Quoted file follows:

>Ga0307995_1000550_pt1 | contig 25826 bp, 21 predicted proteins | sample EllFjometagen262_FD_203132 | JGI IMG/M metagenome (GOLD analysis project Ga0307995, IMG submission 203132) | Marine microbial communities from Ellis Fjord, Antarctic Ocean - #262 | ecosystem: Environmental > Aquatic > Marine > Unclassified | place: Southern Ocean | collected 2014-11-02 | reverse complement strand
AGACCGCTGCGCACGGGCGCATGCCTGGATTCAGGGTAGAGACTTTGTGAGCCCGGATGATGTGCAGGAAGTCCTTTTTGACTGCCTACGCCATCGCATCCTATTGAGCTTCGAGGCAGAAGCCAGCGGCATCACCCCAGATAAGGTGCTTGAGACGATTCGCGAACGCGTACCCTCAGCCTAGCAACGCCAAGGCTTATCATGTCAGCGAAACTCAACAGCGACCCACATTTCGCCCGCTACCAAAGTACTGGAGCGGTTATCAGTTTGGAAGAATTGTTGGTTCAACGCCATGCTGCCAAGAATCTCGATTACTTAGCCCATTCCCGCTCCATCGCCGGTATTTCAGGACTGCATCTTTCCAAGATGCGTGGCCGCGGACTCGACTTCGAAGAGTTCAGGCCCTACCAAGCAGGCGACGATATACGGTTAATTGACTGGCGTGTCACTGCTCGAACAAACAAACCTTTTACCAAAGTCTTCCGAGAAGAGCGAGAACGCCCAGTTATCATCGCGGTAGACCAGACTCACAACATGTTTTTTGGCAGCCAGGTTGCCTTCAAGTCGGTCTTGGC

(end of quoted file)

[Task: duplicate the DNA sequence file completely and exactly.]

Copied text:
>Ga0307995_1000550_pt1 | contig 25826 bp, 21 predicted proteins | sample EllFjometagen262_FD_203132 | JGI IMG/M metagenome (GOLD analysis project Ga0307995, IMG submission 203132) | Marine microbial communities from Ellis Fjord, Antarctic Ocean - #262 | ecosystem: Environmental > Aquatic > Marine > Unclassified | place: Southern Ocean | collected 2014-11-02 | reverse complement strand
AGACCGCTGCGCACGGGCGCATGCCTGGATTCAGGGTAGAGACTTTGTGAGCCCGGATGATGTGCAGGAAGTCCTTTTTGACTGCCTACGCCATCGCATCCTATTGAGCTTCGAGGCAGAAGCCAGCGGCATCACCCCAGATAAGGTGCTTGAGACGATTCGCGAACGCGTACCCTCAGCCTAGCAACGCCAAGGCTTATCATGTCAGCGAAACTCAACAGCGACCCACATTTCGCCCGCTACCAAAGTACTGGAGCGGTTATCAGTTTGGAAGAATTGTTGGTTCAACGCCATGCTGCCAAGAATCTCGATTACTTAGCCCATTCCCGCTCCATCGCCGGTATTTCAGGACTGCATCTTTCCAAGATGCGTGGCCGCGGACTCGACTTCGAAGAGTTCAGGCCCTACCAAGCAGGCGACGATATACGGTTAATTGACTGGCGTGTCACTGCTCGAACAAACAAACCTTTTACCAAAGTCTTCCGAGAAGAGCGAGAACGCCCAGTTATCATCGCGGTAGACCAGACTCACAACATGTTTTTTGGCAGCCAGGTTGCCTTCAAGTCGGTCTTGGC